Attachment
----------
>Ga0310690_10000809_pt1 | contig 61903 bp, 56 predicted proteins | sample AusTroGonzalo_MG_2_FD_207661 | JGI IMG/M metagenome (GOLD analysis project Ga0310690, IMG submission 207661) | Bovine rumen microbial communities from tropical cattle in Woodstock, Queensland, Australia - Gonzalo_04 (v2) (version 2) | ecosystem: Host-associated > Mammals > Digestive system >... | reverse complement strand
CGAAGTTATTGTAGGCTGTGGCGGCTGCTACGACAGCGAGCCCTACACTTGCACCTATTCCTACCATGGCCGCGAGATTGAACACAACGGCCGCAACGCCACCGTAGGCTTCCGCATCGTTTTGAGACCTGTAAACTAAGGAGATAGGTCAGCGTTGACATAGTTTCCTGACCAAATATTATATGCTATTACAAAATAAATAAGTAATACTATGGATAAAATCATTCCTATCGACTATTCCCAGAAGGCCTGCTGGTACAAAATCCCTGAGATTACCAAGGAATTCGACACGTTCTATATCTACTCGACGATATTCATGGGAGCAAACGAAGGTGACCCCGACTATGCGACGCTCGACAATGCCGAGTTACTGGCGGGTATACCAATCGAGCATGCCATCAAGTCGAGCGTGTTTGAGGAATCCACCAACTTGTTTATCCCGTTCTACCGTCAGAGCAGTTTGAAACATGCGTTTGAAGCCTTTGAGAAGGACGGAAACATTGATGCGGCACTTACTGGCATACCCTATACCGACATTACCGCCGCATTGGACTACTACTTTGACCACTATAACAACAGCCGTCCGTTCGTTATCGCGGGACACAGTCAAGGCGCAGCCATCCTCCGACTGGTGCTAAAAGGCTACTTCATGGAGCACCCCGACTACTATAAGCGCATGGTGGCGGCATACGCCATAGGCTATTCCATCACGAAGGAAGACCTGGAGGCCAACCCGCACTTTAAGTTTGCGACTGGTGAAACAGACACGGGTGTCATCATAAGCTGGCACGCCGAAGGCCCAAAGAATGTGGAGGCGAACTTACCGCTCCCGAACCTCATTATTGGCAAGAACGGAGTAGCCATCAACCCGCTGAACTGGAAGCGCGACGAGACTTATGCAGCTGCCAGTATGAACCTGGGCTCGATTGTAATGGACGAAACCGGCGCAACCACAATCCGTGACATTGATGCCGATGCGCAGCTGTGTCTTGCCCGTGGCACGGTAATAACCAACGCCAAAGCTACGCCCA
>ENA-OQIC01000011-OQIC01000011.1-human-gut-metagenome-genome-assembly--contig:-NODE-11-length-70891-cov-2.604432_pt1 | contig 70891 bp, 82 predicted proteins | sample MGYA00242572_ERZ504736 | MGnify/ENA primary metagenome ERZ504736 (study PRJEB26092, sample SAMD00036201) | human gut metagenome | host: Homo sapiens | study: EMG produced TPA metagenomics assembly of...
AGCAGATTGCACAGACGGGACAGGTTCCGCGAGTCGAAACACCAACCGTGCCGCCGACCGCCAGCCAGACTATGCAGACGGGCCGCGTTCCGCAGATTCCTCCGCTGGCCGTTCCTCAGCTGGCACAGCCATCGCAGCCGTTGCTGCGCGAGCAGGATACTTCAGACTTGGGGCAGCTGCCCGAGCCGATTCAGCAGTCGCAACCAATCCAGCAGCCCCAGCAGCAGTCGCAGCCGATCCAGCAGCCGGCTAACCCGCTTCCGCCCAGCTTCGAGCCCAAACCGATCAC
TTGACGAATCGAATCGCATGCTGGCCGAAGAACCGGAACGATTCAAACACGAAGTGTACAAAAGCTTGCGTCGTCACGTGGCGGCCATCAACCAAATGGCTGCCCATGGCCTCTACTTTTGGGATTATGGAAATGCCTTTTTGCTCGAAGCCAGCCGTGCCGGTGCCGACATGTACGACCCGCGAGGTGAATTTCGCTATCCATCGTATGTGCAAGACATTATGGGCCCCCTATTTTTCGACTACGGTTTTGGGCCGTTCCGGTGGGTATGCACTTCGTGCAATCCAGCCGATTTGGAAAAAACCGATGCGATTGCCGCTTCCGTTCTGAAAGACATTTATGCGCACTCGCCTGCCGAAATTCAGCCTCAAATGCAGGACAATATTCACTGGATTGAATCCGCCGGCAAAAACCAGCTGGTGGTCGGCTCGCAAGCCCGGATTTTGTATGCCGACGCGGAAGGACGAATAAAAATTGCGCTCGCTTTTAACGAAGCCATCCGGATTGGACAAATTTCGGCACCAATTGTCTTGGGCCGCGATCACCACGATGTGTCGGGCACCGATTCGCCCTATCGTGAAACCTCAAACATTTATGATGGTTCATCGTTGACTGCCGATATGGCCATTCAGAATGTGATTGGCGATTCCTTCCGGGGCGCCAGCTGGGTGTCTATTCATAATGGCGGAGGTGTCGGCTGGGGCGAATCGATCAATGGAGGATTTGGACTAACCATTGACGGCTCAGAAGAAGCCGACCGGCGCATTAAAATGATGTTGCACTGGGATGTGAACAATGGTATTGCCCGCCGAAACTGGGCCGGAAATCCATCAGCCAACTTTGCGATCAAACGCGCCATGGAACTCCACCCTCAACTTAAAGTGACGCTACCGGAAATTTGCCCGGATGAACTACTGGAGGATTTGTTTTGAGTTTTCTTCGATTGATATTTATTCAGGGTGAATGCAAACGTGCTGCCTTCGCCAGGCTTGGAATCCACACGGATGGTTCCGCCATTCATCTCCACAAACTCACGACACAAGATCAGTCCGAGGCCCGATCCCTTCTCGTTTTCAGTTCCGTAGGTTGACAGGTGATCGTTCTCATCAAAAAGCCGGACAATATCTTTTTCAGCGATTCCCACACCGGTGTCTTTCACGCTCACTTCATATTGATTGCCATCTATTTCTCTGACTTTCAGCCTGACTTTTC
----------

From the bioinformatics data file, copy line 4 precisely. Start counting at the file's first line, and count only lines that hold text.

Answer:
AGCAGATTGCACAGACGGGACAGGTTCCGCGAGTCGAAACACCAACCGTGCCGCCGACCGCCAGCCAGACTATGCAGACGGGCCGCGTTCCGCAGATTCCTCCGCTGGCCGTTCCTCAGCTGGCACAGCCATCGCAGCCGTTGCTGCGCGAGCAGGATACTTCAGACTTGGGGCAGCTGCCCGAGCCGATTCAGCAGTCGCAACCAATCCAGCAGCCCCAGCAGCAGTCGCAGCCGATCCAGCAGCCGGCTAACCCGCTTCCGCCCAGCTTCGAGCCCAAACCGATCAC